How to breed a rare bird: Endogenous T cell therapy made possible

Science Spotlight

How to breed a rare bird: Endogenous T cell therapy made possible

Dec. 14, 2014
Flow dot plots showing staining of desired T cells.
Schematic of the production of NY-ESO-1-specific T cells from patient blood. A) Flow analysis with CD8 and tetramer staining of untreated mononuclear cells from peripheral blood showed no detectable population of the desired cells. B) After stimulation with peptide pulsed dendritic cells, 3/144 wells revealed modest populations. C) Cells in the positive wells were sorted and expanded. D) The produced T cells successfully lysed peptide pulsed targets and NY-ESO-1-expressing tumor cells, but not control cells.
Image provided by Dr. Seth Pollack

The human body has a number of defense mechanisms that kick in under the threat of foreign antigens, and one of the more important ones is the activation of white blood cells called T cells. A subset of these white blood cells, which attack virus-infected cells and tumor cells, expresses the glycoprotein CD8 at their surfaces, and are consequently called CD8+ or cytotoxic T cells. Although our immune systems capably manage a multitude of potentially harmful situations, even the best of frameworks need some external support on occasion. Among the more troublesome conditions is cancer, which has a particularly nasty way of hiding from its antagonists, necessitating sophisticated methods for boosting T cells to operate more efficiently.

In a recent publication in Journal for Immunotherapy of Cancer, Fred Hutch's Dr. Seth Pollack demonstrated a promising technique for enabling so called adoptive T cell therapy of various tumor types. Adoptive T cell therapy is a seemingly simple concept: T lymphocytes are taken from the patient's own body, multiplied and possibly modified ex vivo, and then re-infused into the patient. For instance, cells can be engineered with so called chimeric antigen receptors (CAR) and T cell receptors (TCR), which have been tested against various cancers demonstrating great promise for this new treatment modality. However, the practical use is unfortunately limited by the regulatory and logistical burdens following gene transfer approaches.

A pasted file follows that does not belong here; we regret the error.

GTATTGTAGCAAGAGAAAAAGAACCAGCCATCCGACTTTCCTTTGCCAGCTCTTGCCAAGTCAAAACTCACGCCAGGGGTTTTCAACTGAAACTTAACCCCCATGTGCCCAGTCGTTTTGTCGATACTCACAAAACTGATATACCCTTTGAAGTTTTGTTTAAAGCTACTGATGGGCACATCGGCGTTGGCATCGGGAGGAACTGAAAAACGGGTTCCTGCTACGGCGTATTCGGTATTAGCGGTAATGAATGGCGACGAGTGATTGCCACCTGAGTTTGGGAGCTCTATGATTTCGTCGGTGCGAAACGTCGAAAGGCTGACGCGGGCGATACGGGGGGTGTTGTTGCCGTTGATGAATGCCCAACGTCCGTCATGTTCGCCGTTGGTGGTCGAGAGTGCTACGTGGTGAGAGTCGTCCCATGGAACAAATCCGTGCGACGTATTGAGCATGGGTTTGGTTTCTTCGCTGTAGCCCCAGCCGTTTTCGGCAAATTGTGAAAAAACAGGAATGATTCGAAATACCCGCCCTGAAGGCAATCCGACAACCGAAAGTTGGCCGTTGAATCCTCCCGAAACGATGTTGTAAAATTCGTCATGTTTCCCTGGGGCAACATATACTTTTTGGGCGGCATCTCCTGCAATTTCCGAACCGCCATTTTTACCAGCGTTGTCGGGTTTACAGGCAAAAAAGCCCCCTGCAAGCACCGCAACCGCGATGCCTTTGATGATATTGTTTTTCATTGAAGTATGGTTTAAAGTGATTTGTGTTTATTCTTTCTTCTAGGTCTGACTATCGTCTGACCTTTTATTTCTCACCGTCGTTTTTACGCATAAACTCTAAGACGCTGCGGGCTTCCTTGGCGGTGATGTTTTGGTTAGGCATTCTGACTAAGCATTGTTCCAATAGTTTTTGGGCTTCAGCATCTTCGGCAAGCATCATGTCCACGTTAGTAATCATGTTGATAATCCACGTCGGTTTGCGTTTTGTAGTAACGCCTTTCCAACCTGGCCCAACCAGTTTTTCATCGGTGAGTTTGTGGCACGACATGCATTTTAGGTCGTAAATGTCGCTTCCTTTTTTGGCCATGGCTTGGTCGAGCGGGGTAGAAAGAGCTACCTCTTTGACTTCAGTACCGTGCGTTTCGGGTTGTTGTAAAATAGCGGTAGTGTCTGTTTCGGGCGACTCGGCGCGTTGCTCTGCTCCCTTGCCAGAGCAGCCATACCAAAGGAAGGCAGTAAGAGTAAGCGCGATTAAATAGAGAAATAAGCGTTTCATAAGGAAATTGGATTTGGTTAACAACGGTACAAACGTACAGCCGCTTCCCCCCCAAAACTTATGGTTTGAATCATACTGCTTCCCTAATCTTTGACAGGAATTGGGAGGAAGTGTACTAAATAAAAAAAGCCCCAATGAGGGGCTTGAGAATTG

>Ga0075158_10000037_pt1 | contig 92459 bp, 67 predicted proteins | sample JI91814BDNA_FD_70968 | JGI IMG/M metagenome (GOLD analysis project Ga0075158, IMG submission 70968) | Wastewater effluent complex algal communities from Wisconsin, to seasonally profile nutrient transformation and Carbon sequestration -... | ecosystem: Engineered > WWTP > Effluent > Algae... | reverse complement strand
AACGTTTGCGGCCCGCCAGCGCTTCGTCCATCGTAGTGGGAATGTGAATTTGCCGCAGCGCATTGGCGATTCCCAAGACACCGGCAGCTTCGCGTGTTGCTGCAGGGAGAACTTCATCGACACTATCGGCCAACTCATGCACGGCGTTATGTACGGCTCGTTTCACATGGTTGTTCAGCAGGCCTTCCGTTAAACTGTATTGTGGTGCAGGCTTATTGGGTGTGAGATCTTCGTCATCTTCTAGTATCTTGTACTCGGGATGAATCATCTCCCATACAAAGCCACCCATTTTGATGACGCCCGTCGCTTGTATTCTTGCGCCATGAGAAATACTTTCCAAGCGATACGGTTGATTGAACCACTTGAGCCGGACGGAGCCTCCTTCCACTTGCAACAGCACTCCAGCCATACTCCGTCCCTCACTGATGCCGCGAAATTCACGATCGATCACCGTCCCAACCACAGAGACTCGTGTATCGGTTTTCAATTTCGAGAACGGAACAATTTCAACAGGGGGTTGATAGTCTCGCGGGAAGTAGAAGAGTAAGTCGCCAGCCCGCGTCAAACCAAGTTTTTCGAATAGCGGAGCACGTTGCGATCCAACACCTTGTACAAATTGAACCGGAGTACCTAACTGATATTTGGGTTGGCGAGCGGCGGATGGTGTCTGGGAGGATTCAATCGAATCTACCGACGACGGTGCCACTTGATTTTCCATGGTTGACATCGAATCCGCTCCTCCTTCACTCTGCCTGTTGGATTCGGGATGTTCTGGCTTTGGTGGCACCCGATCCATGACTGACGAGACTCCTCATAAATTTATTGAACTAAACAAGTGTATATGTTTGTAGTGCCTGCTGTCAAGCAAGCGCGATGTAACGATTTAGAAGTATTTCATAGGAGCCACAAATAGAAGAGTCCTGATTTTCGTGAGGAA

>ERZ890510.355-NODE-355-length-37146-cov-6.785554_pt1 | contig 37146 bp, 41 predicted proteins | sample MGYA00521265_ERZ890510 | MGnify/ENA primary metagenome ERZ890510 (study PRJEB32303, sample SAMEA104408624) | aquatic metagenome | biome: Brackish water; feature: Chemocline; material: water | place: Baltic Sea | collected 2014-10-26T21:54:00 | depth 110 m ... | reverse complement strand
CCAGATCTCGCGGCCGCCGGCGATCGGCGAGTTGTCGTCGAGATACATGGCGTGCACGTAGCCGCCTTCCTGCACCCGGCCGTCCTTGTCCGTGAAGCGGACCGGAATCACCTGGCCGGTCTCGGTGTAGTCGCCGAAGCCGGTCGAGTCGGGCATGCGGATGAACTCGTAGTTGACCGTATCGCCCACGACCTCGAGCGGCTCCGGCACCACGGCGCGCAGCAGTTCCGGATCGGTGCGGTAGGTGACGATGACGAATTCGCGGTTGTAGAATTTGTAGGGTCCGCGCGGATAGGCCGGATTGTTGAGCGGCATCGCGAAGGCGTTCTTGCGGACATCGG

Another possibility is to explore the patient's blood and fish out any available T cells that are inherently antigen-specific, expand them, and subsequently re-introduce them to the patient. The feasibility of this endogenous T cell therapy has been proven for certain tumor antigens, but for other, more commonly expressed ones, the approach has been less successful due to low numbers of circulating antigen-specific cytotoxic T cells. Dr. Pollack and colleagues from the Clinical Research Division wanted to explore this track and chose to focus their efforts on NY-ESO-1, an antigen that is expressed in breast, lung and ovarian cancer, as well as in melanoma and sarcoma. They developed a strategy that exploits one of their previous discoveries: that the signaling protein interleukin-21 can aid the multiplication of T cells (Li et al., 2005).

Six patients with NY-ESO-1-expressing sarcomas (either synovial sarcoma or myoxid/round cell liposarcoma) were selected for the study, and their white blood cells harvested through leukapheresis; a process which separates leukocytes from blood, the remainder of which is returned to the patient. Using an NY-ESO-1 tetramer they were able to sort the cells after stimulation, isolating the desired NY-ESO-1-specific cytotoxic T cells, which were then successfully expanded further to therapeutically relevant levels (> 20 billion cells). Their function was evaluated through specific lysis of T2 cells pulsed with varying concentrations of NY-ESO-1 peptide, in addition to an NY-ESO-1-expressing cell line (Mel A375). The results were clear: "The cells are capable of recognizing and killing tumor cells," Dr. Pollack said. NY-ESO-1-negative control cells (Mel 526) were not lysed to the same degree, demonstrating specificity of the produced cells.

The approach enables isolation and expansion of rare tumor-targeting cytotoxic T cells from peripheral blood under clinical manufacturing conditions, thereby opening a sought-after door for endogenous T cell therapy. In fact, a clinical trial of this kind of adoptive T cell therapy is already underway. Dr. Pollack: "We've treated six patients with tumor-specific T cells expanded using this method so far. A new trial starting soon will combine these cells with tumor-directed radiation in an effort to increase the efficacy of the T cells by manipulating the tumor microenvironment."

But it doesn't stop there; the process is easily adapted to other targets as well. "We've also used these methods to make cells specific for MAGE and PRAME family antigens," Dr. Pollack said. Exciting tidings for anyone who's on the lookout for new wings to add to the collective anti-cancer forces; rare birds are ready to get recruited.

Pollack SM, Jones RL, Farrar EA, Lai IP, Lee SM, Cao J, Pillarisetty VG, Hoch BL, Gullett A, Bleakley M, Conrad EU, Eary JF, Shibuya KC, Warren EH, Carstens JN, Heimfeld S, Riddell SR, Yee C. 2014. Tetramer guided, cell sorter assisted production of clinical grade autologous NY-ESO-1 specific CD8(+) T cells. J Immunother Cancer. 2(1):36.

See also: Li Y, Bleakley M, Yee C. 2005. IL-21 influences the frequency, phenotype, and affinity of the antigen-specific CD8 T cell response. J Immunol. 175(4):2261-9.